Trump 'working' with Xi Jinping to save jobs at Chinese company hit by US ban
China Trump 'working' with Xi Jinping to save jobs at Chinese company hit by US ban
- ZTE lost access to US suppliers over Iran and North Korea sanctions
- Reversal is concession to Beijing ahead of high-profile trade talks
In a surprise policy reversal, Donald Trump said on Sunday he had instructed his commerce department to help get a Chinese telecommunications company âback into businessâ, after his government cut off access to its US suppliers.US threatens European companies with sanctions after Iran deal pullout Read more
The US commerce department last month blocked ZTE, a major supplier of telecoms networks and smartphones based in Shenzhen in southern China, from importing American components for seven years. The US accused ZTE of misleading US regulators after it settled charges of violating sanctions against North Korea and Iran.
The US discovered that ZTE, which had paid a $1.2bn fine, had failed to discipline employees involved and paid them bonuses instead.
During recent trade meetings in Beijing, Chinese officials said they raised objections over ZTEâs punishment with the US delegation, which they said agreed to report them to Trump.
Trumpâs move on Sunday to reverse the ban was a major concession to Beijing ahead of high-stakes trade talks in Washington this week. US officials are preparing to meet with Chinaâs top trade official, Liu He, to resolve an escalating dispute between the worldâs two largest economies.
One Democratic lawmaker said Trumpâs move jeopardised US national security.
âOur intelligence agencies have warned that ZTE technology and phones pose a major cyber security threat,â Adam Schiff, senior Democrat on the House intelligence committee, wrote on Twitter. âYou should care more about our national security than Chinese jobs.â
You should care more about our national security than Chinese jobsAdam Schiff
Claire Reade, a Washington-based trade lawyer and former assistant US trade representative for China affairs, told Reuters the ZTE ban was a shocking blow to China and may have caused more alarm in Beijing than Trumpâs recent threats to impose tariffs on $50bn in Chinese goods.
âImagine how the United States would feel if China had the power to crush one of our major corporations and make it go out of business,â Reade said. âChina may now have strengthened its desire to get out from a under a scenario where the United States can do that again.â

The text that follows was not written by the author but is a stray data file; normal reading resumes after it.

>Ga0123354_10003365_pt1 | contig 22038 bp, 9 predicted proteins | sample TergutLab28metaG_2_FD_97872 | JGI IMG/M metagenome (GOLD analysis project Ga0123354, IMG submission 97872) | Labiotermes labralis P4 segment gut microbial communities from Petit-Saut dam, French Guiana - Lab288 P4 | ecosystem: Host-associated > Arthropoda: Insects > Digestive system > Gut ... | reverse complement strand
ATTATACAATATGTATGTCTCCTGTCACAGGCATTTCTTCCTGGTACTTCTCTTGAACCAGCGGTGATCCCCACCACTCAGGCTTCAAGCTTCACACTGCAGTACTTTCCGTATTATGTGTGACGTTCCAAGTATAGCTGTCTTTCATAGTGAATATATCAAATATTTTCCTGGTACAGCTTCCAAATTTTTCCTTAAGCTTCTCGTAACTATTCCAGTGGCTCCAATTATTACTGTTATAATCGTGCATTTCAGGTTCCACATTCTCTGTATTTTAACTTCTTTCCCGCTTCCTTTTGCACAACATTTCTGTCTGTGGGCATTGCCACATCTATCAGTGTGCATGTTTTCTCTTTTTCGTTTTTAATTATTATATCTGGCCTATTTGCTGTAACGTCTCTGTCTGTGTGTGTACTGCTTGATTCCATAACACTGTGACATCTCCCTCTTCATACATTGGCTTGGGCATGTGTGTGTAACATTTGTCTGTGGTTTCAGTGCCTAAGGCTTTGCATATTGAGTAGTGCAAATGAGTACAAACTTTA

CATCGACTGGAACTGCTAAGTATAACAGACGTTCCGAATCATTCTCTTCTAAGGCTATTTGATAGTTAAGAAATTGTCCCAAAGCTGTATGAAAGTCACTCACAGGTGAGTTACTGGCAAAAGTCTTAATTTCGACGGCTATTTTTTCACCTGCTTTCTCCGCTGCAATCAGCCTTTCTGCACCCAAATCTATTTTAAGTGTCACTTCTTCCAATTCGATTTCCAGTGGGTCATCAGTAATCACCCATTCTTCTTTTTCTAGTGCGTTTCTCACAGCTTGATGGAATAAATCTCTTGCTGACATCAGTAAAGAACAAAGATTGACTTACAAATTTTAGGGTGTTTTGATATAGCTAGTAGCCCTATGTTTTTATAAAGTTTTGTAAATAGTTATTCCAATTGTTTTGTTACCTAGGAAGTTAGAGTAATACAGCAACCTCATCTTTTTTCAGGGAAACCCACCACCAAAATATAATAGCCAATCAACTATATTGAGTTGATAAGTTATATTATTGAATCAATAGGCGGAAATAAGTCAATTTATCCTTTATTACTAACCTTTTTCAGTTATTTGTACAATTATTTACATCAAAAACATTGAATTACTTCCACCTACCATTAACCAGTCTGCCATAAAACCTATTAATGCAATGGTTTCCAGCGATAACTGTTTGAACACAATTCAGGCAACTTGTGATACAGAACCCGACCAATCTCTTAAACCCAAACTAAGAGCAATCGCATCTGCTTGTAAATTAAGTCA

Even though ZTE was probably âfoolishâ in not understanding the consequences of violating a commerce department monitoring agreement, Reade said, the episode makes it less likely that China will make concessions on US demands that it stop subsidizing efforts to develop its own advanced technology.
Other experts said Trumpâs policy reversal was unprecedented. âThis is a fascinating development in a highly unusual case that has gone from a sanctions and export control case to a geopolitical one,â said Washington lawyer Douglas Jacobson, who represents some of ZTEâs US suppliers.
Trumpâs reversal will likely have a significant impact on companies such as Qualcomm and Intel. American firms are estimated to provide 25% to 30% of the components used in ZTE equipment, which includes smartphones and gear to build telecommunications networks.
ZTE has more than 70,000 employees and has supplied networks or equipment to some of the worldâs biggest telecoms companies. By cutting off access to US suppliers of essential components such as microchips, the ban threatened ZTEâs existence, the company has said. It asked the US commerce department to suspend the ban. In early May it said it had halted its main operations.
Trump, who has taken a hard line on trade and technology issues with Beijing and campaigned relentlessly on protecting jobs in the US, tweeted on Sunday that he and Chinese leader Xi Jinping were âworking together to give massive Chinese phone company, ZTE, a way to get back into business, fastâ.
âToo many jobs in China lost,â the president wrote. âCommerce department has been instructed to get it d one!â
The commerce department did not immediately respond to requests for comment.
Trump later tweeted: âChina and the United States are working well together on trade, but past negotiations have been so one sided in favor of China, for so many years, that it is hard for them to make a deal that benefits both countries. But be cool, it will all work out!âTopics
- Asia Pacific
- Trump administration
- Donald Trump
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